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Problem with the definition of work

  1. Oct 15, 2006 #1
    Hi all,

    I m having a little problem with the definition of work:

    -Mechanical work is a force applied through a distance, defined mathematically as the line integral of a scalar product of force and displacement vectors. Work is a scalar quantity which can be positive or negative.

    -In thermodynamics, thermodynamic work is the quantity of energy transferred from one system to another. It is a generalization of the concept of mechanical work in mechanics.

    ----->now my real problem comes when i take free gas expansion as an example:normaly work should be equal to 0 (thats what i read in books)
    How can that be since we have an expansion DV and obviously a force responsible for that expansion P (pressure).
    In my book it says that work in tha case of free expansion equals to 0 because it defines work as:

    -distance * force resisting to the movement.

    In that case i agree that free gas expansion work equals 0 since there is nothing resisting the expansion, however that third definition is in contradiction with the first one.

    I am so confused.Please help!!
     
  2. jcsd
  3. Oct 15, 2006 #2

    HallsofIvy

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    No, there is no force or pressure in free expansion. Pressure is is the force (divided by area) of the wall or membrane that prevents free expansion. Remove the barrier and the expansion happens as a consequence of the random motion of the molecules making up the gas.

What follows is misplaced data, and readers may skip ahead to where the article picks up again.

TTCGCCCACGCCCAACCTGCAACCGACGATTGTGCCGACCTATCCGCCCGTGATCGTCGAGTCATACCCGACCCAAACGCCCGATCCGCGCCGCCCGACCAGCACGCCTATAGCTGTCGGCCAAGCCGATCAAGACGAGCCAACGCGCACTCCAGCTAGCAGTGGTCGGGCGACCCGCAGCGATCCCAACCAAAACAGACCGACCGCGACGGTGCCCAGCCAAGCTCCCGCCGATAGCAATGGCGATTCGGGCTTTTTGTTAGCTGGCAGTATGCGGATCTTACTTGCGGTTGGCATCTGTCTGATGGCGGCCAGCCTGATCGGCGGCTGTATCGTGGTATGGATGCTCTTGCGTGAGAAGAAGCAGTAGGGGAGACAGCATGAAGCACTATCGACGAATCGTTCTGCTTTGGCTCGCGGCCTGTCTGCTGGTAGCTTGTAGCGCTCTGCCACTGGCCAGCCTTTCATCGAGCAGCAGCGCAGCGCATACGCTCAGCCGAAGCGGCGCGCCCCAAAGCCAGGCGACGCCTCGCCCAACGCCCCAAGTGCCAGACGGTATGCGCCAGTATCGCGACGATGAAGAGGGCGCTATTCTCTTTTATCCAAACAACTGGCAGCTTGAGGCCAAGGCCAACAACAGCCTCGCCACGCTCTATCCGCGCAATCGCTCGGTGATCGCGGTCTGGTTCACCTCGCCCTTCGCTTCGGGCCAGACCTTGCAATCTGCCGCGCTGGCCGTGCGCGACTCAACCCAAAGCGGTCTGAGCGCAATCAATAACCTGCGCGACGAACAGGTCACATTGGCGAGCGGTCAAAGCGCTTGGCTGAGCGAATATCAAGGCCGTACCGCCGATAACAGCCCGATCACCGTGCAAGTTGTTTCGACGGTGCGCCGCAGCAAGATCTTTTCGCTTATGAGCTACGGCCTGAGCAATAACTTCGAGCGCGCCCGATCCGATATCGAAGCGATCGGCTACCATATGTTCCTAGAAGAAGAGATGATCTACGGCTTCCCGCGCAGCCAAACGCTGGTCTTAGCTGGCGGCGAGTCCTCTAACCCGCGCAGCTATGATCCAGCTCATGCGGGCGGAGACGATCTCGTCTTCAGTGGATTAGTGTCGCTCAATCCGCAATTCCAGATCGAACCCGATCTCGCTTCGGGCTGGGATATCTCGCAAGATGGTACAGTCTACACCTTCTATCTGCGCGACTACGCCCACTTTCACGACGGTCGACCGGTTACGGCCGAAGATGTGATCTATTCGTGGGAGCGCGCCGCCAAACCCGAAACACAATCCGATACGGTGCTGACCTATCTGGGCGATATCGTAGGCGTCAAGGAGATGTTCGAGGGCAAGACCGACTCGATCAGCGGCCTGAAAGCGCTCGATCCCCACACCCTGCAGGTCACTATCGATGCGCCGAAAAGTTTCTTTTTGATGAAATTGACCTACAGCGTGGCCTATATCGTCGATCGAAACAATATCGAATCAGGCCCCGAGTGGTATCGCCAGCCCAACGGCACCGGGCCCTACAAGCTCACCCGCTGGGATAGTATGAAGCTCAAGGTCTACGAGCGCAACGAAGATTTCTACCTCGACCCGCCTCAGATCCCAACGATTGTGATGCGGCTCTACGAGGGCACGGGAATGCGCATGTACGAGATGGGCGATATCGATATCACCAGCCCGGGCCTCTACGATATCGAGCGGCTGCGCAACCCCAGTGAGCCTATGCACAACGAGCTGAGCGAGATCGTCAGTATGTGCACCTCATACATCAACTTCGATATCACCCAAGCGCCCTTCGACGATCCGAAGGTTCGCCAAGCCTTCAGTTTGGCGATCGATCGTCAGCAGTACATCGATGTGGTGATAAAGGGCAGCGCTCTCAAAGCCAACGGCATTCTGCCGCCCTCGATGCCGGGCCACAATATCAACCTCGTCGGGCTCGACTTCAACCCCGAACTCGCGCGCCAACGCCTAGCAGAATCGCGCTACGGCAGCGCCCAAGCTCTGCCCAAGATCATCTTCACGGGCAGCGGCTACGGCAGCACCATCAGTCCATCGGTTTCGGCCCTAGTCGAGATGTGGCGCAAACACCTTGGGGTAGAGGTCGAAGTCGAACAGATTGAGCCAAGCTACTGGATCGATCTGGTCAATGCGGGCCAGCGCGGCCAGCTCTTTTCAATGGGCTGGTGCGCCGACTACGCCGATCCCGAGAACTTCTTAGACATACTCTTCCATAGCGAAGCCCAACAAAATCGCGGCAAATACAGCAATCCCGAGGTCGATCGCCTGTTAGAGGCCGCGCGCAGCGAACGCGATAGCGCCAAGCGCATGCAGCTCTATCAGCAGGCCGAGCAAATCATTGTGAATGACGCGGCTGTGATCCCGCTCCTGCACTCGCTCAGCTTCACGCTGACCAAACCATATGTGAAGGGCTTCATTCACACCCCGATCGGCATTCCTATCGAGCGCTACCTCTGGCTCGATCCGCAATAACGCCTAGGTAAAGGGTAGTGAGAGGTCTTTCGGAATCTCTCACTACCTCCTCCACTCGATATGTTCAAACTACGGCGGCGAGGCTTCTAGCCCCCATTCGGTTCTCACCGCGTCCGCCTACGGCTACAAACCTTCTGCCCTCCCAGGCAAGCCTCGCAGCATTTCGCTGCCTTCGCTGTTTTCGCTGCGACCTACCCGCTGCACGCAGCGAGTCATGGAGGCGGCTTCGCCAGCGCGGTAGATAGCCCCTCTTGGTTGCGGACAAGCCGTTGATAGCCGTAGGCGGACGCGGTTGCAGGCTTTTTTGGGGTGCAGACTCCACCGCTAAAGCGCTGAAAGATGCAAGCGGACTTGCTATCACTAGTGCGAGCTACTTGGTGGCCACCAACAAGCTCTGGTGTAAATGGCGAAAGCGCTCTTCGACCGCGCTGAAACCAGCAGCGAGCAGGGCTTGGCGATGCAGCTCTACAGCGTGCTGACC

4. Oct 15, 2006 #3
    indeed..! now i understand better.
    one more question however:

    What should i learn:
    -work=force*distance (my last year book) or
    -work=distance*force resisting to the movement (this years book..)

    ...or is it quantitatively (EXACTLY (?)) the same since if there is little resistance, distance will be longer and if the resistance is greater, distance will be shorter for the same force applied?
     
    Last edited: Oct 15, 2006
  5. Oct 15, 2006 #4
    To be fair, they are the same, just probably not explained to you in properly. The one you want to learn is the second one because unless you are in a vaccuum, there will always be a resistive force (normally in the opposite direction to motion).

    The Bob (2004 ©
     
  6. Oct 15, 2006 #5

    andrevdh

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    You have to consider the work done by the expanding gas. So if the gas expands by applying a force against something, say a piston, energy is removed from the gas in doing work on another system.
     
  7. Oct 15, 2006 #6

    HallsofIvy

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    As long as an object is not accelerating, the net force is 0 so the "resistive force" is the same as the force applied to the object.
    If the object is accelerating, then the work done by the force goes part into overcoming the resistive force and part into increasing the kinetic energy.
     
  8. Oct 15, 2006 #7
    All of your replies were so helpful !!
    Thank you! I understand better now.

    (could you please get all together and write a book!
    Seriously, i got more out of your 4 posts than i did reading my whole thermodynamics chapter...)
     
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